Bad drugs?

Published 11:00 pm Thursday, August 15, 2013


Pharmacist eases local concerns about compound drug investigation

The Food and Drug Administration is helping with a voluntary recall of some compound drugs after 15 patients contracted bacterial infections believed to be associated with calcium gluconate injections – medication given to people with low calcium or high potassium levels.

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Specialty Compounding, LLC, a subsidiary of Peoples Pharmacy, is located in Cedar Park, Texas and is recalling all lots of sterile medications within expiry.

Recalled products were distributed directly to hospitals and physician offices in Texas and were also sent directly to patients nationwide with the exception of North Carolina.

However, patients at Troy Regional Medical Center have nothing to worry about.

“There are some issues with the sterility of compound drugs,” said Beth Bell, director of pharmacy at TRMC. “We no longer use a compounding service for any of our drugs, at all.”

Bell said this isn’t the first time compounding drugs have been recalled in recent years. In Oct. 2012, at least 47 people in seven states were confirmed to have fungal meningitis that was linked to steroid injections from the New England Compounding Center in Massachusetts, according to the Center for Disease Control. At least five of those infected died.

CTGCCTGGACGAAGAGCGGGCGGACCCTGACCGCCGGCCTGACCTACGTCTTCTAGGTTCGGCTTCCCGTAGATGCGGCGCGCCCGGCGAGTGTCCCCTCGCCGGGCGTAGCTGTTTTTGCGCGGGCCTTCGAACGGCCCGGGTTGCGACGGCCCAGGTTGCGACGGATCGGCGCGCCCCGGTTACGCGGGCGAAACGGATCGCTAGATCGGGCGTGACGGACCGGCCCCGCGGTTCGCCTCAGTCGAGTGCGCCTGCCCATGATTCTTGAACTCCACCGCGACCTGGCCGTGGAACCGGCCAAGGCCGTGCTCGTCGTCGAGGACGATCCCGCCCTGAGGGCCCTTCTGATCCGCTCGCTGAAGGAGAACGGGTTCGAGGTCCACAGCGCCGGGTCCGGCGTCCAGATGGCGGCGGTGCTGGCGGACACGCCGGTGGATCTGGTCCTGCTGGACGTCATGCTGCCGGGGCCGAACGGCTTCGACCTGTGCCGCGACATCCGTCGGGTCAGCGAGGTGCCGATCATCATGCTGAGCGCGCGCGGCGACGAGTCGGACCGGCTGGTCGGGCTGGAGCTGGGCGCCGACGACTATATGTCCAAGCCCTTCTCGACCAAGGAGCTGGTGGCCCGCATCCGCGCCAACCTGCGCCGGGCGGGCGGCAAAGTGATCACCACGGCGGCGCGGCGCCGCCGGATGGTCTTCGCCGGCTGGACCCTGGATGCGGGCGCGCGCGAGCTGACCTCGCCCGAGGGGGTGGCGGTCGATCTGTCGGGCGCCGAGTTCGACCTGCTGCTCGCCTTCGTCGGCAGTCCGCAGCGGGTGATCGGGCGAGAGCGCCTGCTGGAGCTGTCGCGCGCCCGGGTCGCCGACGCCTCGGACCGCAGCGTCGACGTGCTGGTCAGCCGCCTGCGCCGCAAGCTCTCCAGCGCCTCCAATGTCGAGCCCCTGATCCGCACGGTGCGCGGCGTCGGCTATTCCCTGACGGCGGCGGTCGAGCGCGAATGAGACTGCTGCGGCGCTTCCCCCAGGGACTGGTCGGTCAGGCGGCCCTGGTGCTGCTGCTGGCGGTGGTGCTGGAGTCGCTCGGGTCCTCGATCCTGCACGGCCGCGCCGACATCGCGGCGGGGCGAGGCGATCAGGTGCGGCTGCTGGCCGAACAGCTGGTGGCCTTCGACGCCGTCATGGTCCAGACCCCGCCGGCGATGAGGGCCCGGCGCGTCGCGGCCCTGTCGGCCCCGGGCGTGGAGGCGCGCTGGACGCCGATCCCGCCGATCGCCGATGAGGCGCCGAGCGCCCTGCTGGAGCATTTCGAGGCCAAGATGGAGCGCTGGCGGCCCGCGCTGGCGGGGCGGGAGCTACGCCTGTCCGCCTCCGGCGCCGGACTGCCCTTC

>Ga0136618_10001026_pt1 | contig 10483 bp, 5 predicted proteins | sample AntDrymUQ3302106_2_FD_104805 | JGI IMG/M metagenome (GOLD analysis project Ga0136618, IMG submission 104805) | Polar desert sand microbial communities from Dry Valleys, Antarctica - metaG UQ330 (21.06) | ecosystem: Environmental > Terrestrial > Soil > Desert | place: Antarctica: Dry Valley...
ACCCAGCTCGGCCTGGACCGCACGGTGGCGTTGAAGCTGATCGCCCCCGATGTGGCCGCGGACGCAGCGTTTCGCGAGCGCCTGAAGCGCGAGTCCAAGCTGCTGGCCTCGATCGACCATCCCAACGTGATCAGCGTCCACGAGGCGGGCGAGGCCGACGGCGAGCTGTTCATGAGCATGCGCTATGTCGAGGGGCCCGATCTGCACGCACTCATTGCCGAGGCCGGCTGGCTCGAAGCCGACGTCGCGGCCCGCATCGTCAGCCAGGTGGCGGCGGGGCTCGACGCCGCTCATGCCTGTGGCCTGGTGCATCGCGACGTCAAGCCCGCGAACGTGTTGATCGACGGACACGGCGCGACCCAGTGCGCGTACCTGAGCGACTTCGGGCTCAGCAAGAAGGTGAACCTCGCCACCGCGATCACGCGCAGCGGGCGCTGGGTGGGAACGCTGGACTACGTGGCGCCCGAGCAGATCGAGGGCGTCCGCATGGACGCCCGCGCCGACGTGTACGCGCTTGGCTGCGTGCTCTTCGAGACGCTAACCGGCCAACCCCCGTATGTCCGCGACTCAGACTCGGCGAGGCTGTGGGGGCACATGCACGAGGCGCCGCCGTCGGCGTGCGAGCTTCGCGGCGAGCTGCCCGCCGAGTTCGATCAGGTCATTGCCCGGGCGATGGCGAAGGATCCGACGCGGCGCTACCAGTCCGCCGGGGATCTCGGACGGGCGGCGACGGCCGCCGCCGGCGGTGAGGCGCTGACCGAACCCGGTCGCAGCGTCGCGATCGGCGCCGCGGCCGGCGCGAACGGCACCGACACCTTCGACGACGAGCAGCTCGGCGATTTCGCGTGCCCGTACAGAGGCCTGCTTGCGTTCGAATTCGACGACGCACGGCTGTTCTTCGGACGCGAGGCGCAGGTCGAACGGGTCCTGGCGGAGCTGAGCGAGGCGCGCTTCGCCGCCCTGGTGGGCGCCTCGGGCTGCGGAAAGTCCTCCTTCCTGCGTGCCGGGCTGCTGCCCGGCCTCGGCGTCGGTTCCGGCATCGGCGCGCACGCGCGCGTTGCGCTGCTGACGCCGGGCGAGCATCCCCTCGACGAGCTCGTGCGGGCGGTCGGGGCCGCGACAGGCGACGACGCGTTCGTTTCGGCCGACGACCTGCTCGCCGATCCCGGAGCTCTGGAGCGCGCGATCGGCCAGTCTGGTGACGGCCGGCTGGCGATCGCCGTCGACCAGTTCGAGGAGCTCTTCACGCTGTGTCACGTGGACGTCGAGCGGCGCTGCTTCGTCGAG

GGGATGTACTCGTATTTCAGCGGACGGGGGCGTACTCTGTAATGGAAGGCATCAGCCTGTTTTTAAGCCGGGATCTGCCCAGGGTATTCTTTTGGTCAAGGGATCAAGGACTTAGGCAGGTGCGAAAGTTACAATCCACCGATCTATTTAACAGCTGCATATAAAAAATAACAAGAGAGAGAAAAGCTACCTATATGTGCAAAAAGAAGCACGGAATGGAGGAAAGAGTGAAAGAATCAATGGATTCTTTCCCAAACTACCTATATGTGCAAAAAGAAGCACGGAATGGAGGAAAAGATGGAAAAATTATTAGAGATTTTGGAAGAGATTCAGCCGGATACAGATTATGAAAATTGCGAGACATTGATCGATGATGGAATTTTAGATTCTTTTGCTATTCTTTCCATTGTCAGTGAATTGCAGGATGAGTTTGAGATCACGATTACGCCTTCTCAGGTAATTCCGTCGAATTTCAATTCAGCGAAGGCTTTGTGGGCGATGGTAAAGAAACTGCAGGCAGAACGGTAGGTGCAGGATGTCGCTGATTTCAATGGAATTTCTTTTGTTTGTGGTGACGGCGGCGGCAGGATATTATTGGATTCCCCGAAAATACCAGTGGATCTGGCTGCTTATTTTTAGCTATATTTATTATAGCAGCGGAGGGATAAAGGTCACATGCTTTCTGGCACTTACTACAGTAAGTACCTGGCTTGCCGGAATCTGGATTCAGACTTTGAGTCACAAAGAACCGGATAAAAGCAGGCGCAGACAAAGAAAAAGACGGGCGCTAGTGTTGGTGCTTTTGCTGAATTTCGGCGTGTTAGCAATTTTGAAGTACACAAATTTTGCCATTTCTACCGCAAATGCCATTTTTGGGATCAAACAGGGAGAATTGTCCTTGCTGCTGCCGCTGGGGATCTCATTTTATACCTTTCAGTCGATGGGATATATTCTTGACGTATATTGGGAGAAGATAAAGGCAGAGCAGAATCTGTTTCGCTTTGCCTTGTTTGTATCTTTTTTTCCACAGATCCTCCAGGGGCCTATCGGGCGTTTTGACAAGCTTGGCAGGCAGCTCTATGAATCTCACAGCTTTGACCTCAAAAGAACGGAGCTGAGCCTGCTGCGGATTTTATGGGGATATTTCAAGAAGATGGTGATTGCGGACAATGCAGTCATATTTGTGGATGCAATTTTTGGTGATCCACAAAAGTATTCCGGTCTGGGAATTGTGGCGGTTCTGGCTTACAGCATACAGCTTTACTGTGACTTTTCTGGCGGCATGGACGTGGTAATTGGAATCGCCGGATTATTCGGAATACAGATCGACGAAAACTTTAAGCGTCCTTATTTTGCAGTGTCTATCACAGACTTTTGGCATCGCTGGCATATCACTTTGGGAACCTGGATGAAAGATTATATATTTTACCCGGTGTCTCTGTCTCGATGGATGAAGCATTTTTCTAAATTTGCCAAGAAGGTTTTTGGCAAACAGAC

Some hospitals and doctor’s office use compounding centers – facilities that take a pure form of a drug and combine it for medicinal use – because there are drug shortages, especially when it comes to cancer fighting medicines, Bell said.

Only injectable compound drugs have been brought into question due to sterility issues, Bell noted, however more drugs than just those linked to infections have the potential to be tainted simply because an infection was present at the facility.

“Anything that came from the facility during the period of time in question is susceptible of being contaminated,” Bell said.

If it has been two or more weeks since an injection, the likelihood of being infected due to the compound drug is low.

“You probably don’t have anything to worry about because an infection would have manifested by now,” Bell said.

However, anyone who has any concern about an injection they’ve gotten recently should call their healthcare provider.

“By now, everybody who has received any of the drugs in question should be aware that they received the recalled drug,” Bell said. “Providers will be happy to easy a patient’s mind. If anyone is concerned, go to a provider where you were treated and ask if anything from the compounding center could have affected me.”